A brighter outlook is forecast for the Vietnamese economy this year and the following years amid difficulties and challenges, according to economic expert Nguyen Quynh Nga.
Nga, deputy Head of the Multilateral Trade Policy Department under the Ministry of Industry and Trade, told participants at a seminar on Vietnam’s Socio Economy in 2015 and Opportunity – Challenges held on January 13 in Hanoi, that the Trans-Pacific Partnership (TPP) was expected to be signed on February 4, 2016, in New Zealand, and added that the relevant Vietnamese agencies were preparing a document for the occasion.
Nga said signing free trade agreements with big partners including the US, Japan, the European Union would help Vietnam to expand its trade relations with countries and boost exports as well as enhance participating regional value chains and service development.
Vietnam has renewed its economic mechanism, boosted renovation and improved the business climate with a view to attracting more foreign investors.
In addition, challenges facing the country include the reduction in the State budget from import tax and the pressure on competition from foreign service and goods, even as human resource and high-tech quality remain poor.
Can Van Luc, director of BIDV Training School at the Bank for Investment and Development of Vietnam (BIDV) said Vietnam would enjoy much more benefits from the TPP once it become effective after two years. The World Bank predicted that Vietnam’s economic growth may increase a further 10 percent after it joins the TPP.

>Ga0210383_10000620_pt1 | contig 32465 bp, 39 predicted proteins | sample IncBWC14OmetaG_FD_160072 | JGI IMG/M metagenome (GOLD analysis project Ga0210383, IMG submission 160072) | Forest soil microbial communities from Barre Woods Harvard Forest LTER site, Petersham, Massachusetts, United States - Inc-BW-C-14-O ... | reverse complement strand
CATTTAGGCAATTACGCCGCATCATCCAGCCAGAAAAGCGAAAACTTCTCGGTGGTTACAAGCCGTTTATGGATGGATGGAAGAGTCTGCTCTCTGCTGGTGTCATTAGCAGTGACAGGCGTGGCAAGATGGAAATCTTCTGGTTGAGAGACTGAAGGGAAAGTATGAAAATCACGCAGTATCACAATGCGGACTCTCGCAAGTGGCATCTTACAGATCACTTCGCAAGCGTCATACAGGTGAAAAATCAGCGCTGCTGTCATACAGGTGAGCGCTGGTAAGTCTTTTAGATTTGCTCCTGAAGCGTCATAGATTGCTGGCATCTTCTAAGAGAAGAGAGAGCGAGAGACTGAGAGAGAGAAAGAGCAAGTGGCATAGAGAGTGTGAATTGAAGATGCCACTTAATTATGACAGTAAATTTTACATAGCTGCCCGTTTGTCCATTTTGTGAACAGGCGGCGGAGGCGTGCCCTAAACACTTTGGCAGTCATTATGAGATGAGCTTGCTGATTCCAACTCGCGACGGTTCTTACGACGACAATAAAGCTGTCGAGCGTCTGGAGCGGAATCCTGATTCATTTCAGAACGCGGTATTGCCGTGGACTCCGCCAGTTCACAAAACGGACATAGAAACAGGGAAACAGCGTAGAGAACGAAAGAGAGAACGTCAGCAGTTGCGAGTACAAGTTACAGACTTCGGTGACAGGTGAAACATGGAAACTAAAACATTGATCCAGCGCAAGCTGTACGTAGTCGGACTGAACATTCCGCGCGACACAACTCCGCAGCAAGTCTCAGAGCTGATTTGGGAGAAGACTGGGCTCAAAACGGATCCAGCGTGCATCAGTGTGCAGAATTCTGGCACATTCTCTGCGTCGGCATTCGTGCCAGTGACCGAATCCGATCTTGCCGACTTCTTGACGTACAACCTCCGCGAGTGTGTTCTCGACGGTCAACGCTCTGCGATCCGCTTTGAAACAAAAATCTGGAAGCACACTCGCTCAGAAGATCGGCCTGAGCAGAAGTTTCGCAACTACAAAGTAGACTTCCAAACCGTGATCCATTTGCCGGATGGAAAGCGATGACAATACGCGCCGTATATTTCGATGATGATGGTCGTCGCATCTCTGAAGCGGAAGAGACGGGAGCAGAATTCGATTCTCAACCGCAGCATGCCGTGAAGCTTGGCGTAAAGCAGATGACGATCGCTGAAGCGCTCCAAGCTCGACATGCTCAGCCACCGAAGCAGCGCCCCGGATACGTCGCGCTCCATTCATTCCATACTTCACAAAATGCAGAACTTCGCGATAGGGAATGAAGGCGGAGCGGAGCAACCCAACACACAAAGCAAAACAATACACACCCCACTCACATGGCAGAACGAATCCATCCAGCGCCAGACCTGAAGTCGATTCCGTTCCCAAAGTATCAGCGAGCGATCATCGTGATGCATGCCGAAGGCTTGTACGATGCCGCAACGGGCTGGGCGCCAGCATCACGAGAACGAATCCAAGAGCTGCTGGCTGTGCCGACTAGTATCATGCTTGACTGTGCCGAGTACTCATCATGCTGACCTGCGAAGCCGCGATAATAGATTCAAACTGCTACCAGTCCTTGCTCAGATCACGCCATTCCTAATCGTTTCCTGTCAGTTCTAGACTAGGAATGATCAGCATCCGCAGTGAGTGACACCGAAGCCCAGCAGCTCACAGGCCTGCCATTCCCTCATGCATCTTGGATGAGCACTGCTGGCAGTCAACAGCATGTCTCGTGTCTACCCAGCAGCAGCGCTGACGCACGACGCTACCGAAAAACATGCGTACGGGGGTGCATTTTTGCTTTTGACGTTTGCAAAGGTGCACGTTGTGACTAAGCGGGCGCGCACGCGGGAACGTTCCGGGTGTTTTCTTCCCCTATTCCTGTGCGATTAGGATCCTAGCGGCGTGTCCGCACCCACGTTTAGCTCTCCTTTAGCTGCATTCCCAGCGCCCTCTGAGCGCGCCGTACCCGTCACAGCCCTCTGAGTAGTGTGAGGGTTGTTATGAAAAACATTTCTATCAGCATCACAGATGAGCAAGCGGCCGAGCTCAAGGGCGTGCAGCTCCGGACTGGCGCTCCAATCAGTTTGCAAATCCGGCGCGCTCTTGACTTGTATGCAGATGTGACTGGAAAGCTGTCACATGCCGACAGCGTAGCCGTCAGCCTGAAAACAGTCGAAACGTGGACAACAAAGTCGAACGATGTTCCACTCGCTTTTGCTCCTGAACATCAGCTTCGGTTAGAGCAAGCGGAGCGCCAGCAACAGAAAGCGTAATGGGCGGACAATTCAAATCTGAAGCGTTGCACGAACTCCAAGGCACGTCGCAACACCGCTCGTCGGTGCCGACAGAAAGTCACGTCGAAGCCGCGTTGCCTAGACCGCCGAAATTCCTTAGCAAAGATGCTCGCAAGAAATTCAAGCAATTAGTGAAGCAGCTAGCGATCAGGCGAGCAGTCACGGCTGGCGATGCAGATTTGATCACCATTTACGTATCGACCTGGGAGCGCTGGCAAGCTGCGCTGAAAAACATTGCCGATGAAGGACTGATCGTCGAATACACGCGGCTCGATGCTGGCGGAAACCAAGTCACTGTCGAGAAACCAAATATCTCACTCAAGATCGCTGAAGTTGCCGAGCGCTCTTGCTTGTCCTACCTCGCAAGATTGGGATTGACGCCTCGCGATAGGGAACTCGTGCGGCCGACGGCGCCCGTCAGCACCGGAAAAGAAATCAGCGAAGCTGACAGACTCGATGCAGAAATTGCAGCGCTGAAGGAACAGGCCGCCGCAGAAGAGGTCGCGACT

Luc said Vietnam and Cambodia would become the largest beneficiaries after the establishment of the Asean Economic Community (AEC) in 2015. The country’s GDP would grow a further 3.5 percent thanks to the AEC and it could increase a further 10 percent after Vietnam joins the TPP.
According to Luc, all sectors can benefit from the TPP such as textiles, fisheries, infrastructure, and logistics, apart from real estate, steel and timber products, and drugs. Meanwhile, the sectors facing difficulties are automobile, ports, beef, and sugar, in addition to consumer goods, processed foods, and foodstuff and alcohol.
Concerning the outlook for 2016, Associate Professor Trung Thanh of the National Economic University said world economic growth tended to improve thanks to the developed countries such as the US.
This year, Vietnam’s economy will continue to recover as the world economy bounces back stronger than before in which foreign direct investment (FDI) plays an important role, Thanh said.
Vietnam will participate in the global value chain and receive numerous opportunities from the free trade agreements so as to increase exports and attract more investment capital.
Thanh predicted that in 2016, monetary policy would be narrowed and the exchange rate can be adjusted.
Prices of some commodities would become higher. The increased pressure on public debt and limited participation of private companies due to their poor finance and abilities would influence the country’s economy.
Moreover, Vietnam lacks a long-term motivation for growth, so it needs to renew its growth model and restructure the economy by focussing on important industries.